A loooonnnngggg… time ago, there was Chain Bridge Manor on Deer Island. I think the fire that burned the entire wooden deck of the old Deer Island Bridge may have been the kiss of death for that restaurant. In later years, ( late seventies…), A second attempt to run an eating establishment on that island resulted in Beau Manour’,(some sort of French sound to the last part of the name, sounded like “Man-wahr”). It lasted but a couple of years. The Mall Restaurant was a half way decent place at the corner of Green and High Sts. Over in West Newbury was Hale’s Dog House with excellent home made Root Beer and as the name implies, Hot Dogs. On the Salisbury side of the river was the venerable Sailor Bill’s. a less note-worthy restaurant was located across the Street from it, though I can’t recall the name. All the crying in the world will never bring back the Sportsman’s Lodge. The Steak and Stein was one of the 70’s era newcomers that did well but couldn’t hold on. Scandia, or as we liked to call it,”Skimpia”, (small portions/big prices= the nick-name…) was another. I never got to try the Captain’s Hangout as my mom had suggested we do. As it burned to atoms one evening in the sixties. Nor did I venture into the diner further up Unicorn street either. Another “Old Days” venue was “Ye Cock & kettle” just up the road a ways from Perry’s Nut House on route 1 in Seabrook. I think the “99” occupies the site now. I have heard that the Dexter Hotel that used to be in Market Square, had a bar and may have served food too. It was said, ( by Mr. Murray, my sixth grade home-room teacher at the Jackman and a Newburyport fireman to boot) that a thick and wide layer of “Sticky” creosote was poured around the Dexter when it was razed during urban renewal. The idea was to capture as many cockroaches as possible as they escaped the demolition. I may not have been missing anything by never having eaten there. I notice othe contributors have recalled JJ Newberry’s and SS Kresge’s lunch counters. Who could forget a grilled Hot Dog with a glass of that red or purple “Bug Juice” that was in constant motion inside the big clear vessle through which it circulated. The line of stools seemed to run forever at Newberry’s.

  10. Chris Becker on May 25th, 2010 at 12:16 am

    I worked at Labadini’s during High school, basically a dishslave, but it was fun. I got tons of food and drinks (non-alcoholic), Paul was a great boss, testament to this was all the staff that had been there for years. I remember when I was a paperboy for the daily news, my route started at State Street & High Street, and went to the Traffic circle, Labadini’s was a customer, and I would go in and get free tomato juice and pickles from the Bartender. I can’t remember her name, but she was a very skinny lady in her late 20’s early 30’s. I even got to go into the kitchen and see Jack (I think that was his name) and he’d make me a chicken parm every now and then. I worked there for a while, and I even got sent over to “The Other Place” which is where people had wedding receptions and other large parties. That was a LOT of work cleaning up after that, but again, tons of food and drink. Thanks to working at Labadini’s dishwashing didn’t suck so bad when I had to do three months of it in the Navy.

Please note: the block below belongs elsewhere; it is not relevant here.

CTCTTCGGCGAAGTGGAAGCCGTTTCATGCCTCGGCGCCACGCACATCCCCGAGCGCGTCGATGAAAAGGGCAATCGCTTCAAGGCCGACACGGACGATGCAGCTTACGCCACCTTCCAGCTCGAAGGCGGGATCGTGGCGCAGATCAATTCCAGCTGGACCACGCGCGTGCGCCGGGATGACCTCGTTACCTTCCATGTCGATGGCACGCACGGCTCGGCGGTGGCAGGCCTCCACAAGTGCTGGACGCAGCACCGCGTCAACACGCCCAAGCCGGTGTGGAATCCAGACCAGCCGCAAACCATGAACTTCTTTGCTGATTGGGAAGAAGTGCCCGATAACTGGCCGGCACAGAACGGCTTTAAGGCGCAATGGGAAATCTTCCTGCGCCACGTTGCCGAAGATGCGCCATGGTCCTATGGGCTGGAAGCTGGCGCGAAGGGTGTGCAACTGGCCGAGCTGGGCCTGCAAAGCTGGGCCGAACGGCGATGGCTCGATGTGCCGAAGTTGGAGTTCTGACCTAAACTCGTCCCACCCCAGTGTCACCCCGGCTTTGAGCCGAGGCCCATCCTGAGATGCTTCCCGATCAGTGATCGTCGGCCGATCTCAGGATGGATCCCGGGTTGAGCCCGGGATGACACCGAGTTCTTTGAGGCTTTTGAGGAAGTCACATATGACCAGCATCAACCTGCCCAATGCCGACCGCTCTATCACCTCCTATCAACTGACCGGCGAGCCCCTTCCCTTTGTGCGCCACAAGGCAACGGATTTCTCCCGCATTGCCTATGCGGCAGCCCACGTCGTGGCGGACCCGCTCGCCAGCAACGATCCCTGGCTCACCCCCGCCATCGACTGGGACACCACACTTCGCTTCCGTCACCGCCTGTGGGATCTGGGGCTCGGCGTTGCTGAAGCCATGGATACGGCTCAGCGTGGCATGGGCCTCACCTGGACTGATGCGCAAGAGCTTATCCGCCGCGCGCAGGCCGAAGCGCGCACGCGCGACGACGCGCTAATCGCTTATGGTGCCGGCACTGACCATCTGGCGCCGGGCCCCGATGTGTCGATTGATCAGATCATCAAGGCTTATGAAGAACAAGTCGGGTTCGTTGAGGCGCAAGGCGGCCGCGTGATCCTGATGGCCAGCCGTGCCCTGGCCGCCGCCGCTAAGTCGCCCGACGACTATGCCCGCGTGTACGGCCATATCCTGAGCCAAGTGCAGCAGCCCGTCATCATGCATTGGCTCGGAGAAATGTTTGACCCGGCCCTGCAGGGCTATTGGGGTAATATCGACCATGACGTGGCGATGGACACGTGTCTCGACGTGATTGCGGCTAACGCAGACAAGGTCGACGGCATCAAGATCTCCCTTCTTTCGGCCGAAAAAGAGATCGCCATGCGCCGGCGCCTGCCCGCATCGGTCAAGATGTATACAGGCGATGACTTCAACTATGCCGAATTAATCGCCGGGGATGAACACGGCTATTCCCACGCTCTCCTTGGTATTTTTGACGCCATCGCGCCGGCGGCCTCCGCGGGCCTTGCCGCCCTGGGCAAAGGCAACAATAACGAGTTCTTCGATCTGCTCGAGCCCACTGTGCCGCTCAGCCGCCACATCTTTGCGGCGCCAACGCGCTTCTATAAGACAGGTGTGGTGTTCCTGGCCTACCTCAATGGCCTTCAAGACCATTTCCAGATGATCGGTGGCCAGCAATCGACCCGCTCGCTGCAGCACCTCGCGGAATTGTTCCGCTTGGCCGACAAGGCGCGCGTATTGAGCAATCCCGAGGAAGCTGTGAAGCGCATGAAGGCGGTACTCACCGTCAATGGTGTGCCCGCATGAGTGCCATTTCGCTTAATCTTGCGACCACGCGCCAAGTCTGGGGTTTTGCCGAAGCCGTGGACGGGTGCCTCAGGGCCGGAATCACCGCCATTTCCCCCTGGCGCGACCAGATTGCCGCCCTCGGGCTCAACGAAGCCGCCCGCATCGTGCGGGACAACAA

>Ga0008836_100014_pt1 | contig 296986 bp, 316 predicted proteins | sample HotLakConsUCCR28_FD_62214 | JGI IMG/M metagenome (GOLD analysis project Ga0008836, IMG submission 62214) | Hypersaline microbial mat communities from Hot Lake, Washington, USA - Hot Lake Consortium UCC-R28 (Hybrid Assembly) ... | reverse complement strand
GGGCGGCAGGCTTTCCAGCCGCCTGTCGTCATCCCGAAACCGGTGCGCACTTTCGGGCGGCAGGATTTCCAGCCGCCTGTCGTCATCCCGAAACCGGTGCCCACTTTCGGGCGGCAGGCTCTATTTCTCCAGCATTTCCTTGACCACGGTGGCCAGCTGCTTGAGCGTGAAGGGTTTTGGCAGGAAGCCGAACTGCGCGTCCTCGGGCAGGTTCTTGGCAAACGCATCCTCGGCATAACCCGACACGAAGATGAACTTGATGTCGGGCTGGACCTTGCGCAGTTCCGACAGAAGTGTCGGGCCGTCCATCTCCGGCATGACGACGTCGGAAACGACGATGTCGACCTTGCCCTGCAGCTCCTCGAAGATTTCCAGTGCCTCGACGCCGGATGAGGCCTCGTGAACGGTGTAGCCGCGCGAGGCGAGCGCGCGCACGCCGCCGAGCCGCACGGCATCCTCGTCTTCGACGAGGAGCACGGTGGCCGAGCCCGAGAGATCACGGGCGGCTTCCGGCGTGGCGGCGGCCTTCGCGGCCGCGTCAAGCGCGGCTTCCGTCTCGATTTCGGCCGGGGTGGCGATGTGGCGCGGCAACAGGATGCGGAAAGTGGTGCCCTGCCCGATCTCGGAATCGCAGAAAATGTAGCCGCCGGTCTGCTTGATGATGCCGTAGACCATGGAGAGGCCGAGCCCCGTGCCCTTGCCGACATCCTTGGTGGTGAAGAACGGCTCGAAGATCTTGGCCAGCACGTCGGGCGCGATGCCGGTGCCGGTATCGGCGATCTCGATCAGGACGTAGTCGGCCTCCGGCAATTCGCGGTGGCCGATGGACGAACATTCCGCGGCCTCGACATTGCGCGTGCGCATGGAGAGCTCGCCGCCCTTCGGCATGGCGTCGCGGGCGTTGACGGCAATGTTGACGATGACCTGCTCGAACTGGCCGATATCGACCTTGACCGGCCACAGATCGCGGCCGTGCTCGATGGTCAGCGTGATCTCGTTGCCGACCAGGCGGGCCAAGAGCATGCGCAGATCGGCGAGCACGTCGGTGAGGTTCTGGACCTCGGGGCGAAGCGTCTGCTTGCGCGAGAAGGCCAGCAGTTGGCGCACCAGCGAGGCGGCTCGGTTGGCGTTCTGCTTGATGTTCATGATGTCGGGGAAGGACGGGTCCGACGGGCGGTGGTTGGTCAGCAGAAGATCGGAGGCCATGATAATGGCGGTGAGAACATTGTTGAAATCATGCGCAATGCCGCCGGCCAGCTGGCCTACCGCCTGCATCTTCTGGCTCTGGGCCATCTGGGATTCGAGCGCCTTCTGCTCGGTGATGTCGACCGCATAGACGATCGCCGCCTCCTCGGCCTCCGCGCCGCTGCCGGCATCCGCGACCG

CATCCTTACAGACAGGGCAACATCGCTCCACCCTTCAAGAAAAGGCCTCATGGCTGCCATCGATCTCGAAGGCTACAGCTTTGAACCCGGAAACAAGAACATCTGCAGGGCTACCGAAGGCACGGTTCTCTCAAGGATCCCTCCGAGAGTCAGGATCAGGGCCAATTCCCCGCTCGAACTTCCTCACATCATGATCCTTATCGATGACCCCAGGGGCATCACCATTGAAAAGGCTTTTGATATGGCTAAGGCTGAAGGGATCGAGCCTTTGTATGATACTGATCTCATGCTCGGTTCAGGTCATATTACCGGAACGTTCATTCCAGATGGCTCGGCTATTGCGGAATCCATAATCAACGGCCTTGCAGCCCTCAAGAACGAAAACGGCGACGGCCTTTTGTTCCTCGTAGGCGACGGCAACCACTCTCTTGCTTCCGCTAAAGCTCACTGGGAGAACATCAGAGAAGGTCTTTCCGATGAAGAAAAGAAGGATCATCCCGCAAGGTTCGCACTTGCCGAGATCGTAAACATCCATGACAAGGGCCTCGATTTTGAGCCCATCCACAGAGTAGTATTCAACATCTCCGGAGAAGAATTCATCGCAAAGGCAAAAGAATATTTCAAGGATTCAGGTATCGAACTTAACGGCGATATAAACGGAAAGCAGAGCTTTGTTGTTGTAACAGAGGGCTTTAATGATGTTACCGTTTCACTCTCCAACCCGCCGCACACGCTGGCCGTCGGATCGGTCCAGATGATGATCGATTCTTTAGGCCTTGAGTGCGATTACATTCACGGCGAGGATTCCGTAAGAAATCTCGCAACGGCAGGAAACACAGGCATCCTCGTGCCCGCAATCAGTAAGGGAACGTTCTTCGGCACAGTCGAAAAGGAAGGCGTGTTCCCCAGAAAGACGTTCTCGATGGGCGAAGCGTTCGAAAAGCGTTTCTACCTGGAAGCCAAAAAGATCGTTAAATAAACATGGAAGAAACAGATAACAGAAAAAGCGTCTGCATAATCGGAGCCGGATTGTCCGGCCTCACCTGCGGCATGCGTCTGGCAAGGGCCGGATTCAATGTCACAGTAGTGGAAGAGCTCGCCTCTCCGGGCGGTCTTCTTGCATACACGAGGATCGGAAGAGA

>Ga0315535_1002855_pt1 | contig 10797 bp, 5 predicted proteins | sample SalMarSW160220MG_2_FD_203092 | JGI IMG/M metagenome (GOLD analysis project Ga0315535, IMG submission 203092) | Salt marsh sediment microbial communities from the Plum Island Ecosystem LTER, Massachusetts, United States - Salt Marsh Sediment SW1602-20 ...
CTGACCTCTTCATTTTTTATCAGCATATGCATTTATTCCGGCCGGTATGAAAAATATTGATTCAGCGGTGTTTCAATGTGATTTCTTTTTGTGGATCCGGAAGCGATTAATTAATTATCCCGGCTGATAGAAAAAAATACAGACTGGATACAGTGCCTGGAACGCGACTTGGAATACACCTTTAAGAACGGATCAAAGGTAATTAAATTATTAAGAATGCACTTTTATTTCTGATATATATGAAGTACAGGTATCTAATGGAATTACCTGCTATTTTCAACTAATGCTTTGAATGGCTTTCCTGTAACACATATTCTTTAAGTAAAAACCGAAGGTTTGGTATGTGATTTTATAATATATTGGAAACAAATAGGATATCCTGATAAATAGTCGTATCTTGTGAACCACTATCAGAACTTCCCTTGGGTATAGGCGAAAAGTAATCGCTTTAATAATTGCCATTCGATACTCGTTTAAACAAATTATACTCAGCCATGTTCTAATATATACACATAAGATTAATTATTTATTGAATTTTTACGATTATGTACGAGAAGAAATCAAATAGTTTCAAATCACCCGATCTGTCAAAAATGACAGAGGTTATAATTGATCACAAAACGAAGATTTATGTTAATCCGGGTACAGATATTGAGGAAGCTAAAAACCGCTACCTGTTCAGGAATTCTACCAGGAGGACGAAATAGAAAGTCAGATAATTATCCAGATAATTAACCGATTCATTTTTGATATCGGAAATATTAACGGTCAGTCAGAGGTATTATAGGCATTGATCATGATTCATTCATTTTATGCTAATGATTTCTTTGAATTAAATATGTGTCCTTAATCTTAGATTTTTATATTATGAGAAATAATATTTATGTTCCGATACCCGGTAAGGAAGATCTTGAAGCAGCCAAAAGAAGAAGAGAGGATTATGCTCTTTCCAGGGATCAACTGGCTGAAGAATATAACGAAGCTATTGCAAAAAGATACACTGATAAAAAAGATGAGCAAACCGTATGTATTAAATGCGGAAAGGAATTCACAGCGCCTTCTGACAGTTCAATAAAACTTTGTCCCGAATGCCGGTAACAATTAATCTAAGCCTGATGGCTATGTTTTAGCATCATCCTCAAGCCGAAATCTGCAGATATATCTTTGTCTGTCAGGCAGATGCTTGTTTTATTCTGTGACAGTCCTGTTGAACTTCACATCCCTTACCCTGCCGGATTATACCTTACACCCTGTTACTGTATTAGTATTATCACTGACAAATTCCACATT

11. Mark on August 11th, 2010 at 12:19 am

    What great memories of Sportsman’s Lodge I have! My parent’s didn’t go out to dinner very often, usually special occasions, and my father was very finicky about food, and Sportsman’s Lodge was his favourite restaurant, and we didn’t go there very often, so whenever we went, it was always an “event”. Their fried clams were to die for! I still remember how good they were, over 40 years later!

  12. Paul Labadini on December 4th, 2012 at 12:55 pm

    In reference to D.A. Kuse mentioning Lawler’s, previously it was called Fellman’s. My Dad, Jack, worked there for a time. In reference to Chris Becker, thank you for the compliment and the bartender’s name was LeeAnne. So many great memories for all the years at Labadini’s Restaurant (43) in Newburyport. Many thanks to all for your support.

  13. Maria Hayes Gilfus on February 20th, 2013 at 9:49 pm

    I had my wedding reception at “The Other Place” in 1981. The place was very nice and the food was great! We miss Labadini’s!

  14. Sue Frashier on August 4th, 2013 at 1:02 am

    To,Paul Labadini: I have been trying to find your dads recipe for blue cheese dressing. I used to crave when I was pregnant. Any chance you still have it? You can find me on Facebook. Or email me at kate040586@yahoo.com.

  15. Karon on August 18th, 2013 at 5:21 pm

    I used to love going to Sailor Bill’s and Labadini’s with my parents for dinner. The Italian sub with hots at Falitah’s (sp?) on State Street was my favorite lunch place.

  16. Melissa on July 21st, 2017 at 11:13 pm

    Hi there! I remember The Sportsmans Lodge when I was vey very young. I’ve recently been interested in finding some photos of it. If anyone has any, I’d love it if you could email me at Melissa.a.fordham@gmail.com